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1-Sentence-Summary: Killing the Mob discusses a controversial topic – the mob, by outlining how the organized crime took place in America during the twentieth century, how conmen, robbers, murderers, and many others lived their lives, and how many organizations and rich families kept their power centralized.
Read in: 4 minutes
Favorite quote from the author:
Mafia and organized crime can sometimes become so powerful that they start to resemble day-to-day institutions. So many people join their movements, directly and indirectly. That they not only get away with their crimes but become symbols and gain worldwide fame. Throughout history, many characters fit this description: Bonnie and Clyde, John Dillinger, and Lucky Luciano to name just a few.
Despite remarkable efforts to eradicate the mafia, governments worldwide often failed terribly in doing so. Therefore, they’d start cooperating with them in exchange for peace. The downside of this toxic relationship is that it often led to corruption between the intermediary bodies, the authorities, and other entities that were supposed to fight the mob.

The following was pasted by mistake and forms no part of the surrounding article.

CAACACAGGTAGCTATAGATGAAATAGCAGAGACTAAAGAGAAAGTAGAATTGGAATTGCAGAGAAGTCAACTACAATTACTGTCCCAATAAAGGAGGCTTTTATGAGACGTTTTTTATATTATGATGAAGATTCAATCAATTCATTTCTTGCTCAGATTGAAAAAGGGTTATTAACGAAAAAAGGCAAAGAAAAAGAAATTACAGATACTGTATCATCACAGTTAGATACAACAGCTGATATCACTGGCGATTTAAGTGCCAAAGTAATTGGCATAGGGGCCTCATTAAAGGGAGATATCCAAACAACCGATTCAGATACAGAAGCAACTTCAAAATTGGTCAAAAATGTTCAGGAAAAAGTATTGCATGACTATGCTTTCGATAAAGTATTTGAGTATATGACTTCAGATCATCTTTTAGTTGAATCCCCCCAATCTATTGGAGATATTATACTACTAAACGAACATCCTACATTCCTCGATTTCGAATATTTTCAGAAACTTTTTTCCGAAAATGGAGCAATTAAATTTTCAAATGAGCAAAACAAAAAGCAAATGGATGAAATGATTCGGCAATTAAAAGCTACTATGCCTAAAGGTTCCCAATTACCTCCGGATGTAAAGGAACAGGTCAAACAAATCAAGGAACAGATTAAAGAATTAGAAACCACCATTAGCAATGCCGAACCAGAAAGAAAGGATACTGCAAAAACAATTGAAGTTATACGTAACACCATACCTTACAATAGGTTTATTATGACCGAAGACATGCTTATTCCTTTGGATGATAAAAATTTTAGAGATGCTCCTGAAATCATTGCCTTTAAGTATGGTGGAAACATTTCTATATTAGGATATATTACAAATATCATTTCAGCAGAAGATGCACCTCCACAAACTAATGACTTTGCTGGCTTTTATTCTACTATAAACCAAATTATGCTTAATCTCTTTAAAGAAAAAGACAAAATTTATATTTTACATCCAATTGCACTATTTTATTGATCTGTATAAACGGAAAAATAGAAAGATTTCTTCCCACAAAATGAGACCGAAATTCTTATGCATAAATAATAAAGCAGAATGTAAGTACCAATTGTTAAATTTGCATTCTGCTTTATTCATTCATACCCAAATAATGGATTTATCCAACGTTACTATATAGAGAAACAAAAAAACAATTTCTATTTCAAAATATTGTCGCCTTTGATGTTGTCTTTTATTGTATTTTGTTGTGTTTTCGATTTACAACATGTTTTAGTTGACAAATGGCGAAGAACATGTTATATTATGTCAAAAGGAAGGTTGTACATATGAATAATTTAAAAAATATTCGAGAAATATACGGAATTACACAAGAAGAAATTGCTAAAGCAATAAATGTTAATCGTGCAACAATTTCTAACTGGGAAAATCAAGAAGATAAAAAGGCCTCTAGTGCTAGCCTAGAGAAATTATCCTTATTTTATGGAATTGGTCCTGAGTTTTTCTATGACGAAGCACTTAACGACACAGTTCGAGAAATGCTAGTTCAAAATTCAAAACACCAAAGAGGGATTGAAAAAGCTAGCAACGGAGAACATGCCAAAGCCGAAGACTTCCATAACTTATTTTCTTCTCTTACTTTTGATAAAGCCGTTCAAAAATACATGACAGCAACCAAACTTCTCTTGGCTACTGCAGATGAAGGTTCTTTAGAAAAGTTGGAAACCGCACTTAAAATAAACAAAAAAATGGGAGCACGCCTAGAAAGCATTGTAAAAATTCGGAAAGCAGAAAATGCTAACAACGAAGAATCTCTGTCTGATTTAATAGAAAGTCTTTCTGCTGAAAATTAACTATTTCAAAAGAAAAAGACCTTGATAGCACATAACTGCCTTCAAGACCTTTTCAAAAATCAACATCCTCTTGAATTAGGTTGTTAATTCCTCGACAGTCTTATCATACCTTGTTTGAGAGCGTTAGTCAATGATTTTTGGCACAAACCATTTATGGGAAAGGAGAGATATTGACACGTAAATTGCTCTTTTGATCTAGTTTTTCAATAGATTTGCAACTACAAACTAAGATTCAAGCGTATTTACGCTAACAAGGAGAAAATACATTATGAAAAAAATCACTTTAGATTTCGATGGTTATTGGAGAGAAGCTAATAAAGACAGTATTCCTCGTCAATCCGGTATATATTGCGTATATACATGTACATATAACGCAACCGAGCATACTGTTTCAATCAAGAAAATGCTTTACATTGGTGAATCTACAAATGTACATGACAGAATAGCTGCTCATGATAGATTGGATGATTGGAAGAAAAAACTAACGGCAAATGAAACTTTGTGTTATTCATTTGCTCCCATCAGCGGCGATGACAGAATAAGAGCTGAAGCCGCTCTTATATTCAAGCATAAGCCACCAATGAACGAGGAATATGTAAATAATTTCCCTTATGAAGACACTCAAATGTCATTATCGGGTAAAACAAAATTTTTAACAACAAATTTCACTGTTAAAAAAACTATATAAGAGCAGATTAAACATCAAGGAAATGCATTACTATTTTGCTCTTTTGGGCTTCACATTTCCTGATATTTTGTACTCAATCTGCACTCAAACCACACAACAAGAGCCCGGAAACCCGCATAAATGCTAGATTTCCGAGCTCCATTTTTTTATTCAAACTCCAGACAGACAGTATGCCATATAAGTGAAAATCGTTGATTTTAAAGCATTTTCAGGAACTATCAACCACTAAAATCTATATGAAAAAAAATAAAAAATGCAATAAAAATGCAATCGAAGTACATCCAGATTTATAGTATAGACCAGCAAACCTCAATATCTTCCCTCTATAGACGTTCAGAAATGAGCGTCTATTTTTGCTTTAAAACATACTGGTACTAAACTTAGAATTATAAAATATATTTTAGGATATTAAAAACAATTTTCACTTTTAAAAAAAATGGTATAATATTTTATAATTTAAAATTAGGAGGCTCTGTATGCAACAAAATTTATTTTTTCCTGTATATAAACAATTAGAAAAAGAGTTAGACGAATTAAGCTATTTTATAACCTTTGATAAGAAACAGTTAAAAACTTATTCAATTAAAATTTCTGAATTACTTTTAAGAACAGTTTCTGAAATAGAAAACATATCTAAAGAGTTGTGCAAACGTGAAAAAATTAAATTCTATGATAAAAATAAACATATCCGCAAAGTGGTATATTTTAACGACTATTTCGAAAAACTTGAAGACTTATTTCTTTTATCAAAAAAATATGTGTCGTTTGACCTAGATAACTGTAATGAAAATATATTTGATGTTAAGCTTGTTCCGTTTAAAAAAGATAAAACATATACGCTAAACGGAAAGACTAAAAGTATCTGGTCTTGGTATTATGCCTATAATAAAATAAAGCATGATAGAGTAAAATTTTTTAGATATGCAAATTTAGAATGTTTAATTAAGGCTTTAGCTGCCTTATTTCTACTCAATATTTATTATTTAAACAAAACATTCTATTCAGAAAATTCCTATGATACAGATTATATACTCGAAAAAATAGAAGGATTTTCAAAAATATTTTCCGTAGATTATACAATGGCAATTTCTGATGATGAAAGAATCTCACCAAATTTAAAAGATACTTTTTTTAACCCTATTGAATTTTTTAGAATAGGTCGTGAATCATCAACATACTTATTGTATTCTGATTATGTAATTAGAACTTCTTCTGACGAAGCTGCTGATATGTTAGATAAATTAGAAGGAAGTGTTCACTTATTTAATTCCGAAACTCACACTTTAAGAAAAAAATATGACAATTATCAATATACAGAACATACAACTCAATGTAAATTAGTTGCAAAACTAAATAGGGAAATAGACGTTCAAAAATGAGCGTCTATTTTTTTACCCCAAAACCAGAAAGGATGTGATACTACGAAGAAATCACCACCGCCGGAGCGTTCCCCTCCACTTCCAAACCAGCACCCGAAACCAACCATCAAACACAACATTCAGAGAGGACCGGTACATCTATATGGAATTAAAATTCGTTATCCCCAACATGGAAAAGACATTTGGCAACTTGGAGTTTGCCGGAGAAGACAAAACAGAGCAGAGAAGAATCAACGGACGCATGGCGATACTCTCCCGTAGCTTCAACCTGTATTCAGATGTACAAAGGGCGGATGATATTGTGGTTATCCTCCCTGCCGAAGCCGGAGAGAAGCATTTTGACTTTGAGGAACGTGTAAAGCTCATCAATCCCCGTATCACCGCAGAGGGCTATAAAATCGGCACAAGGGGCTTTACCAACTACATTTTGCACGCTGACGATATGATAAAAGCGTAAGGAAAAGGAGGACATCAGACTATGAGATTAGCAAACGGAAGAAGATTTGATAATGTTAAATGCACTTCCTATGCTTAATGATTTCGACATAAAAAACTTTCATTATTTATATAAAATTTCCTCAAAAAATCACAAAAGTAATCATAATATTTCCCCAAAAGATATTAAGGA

J. Edgar Hoover was one of those appointed to fight crime. This authoritarian leader was a fearful force in America. His achievements remain remarkable, as he was responsible for creating the FBI’s blacklist, catching Bonnie and Clyde, Lucky Luciano, and many others. However, he had a secret side, one that we’ll learn about more later.
Here are my three favorite lessons from the book:
- The mafia was engaged in anything that could make them money.
- John Edgar Hoover was, in fact, fighting two battles.
- The passion for law helped an ordinary officer to uncover the American mafia.
The fight between good and evil compiles many details and lessons for us. Let’s explore them!
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Lesson 1: For the mafia, cash inflow was their number one priority.
It’s no secret that the mafia is engaged in all kinds of activities, especially those that produce large inflows of cash. In Sicily, the mob took over people’s lives and the economy for generations, until fascists under the rule of Benito Mussolini chased them away to New York.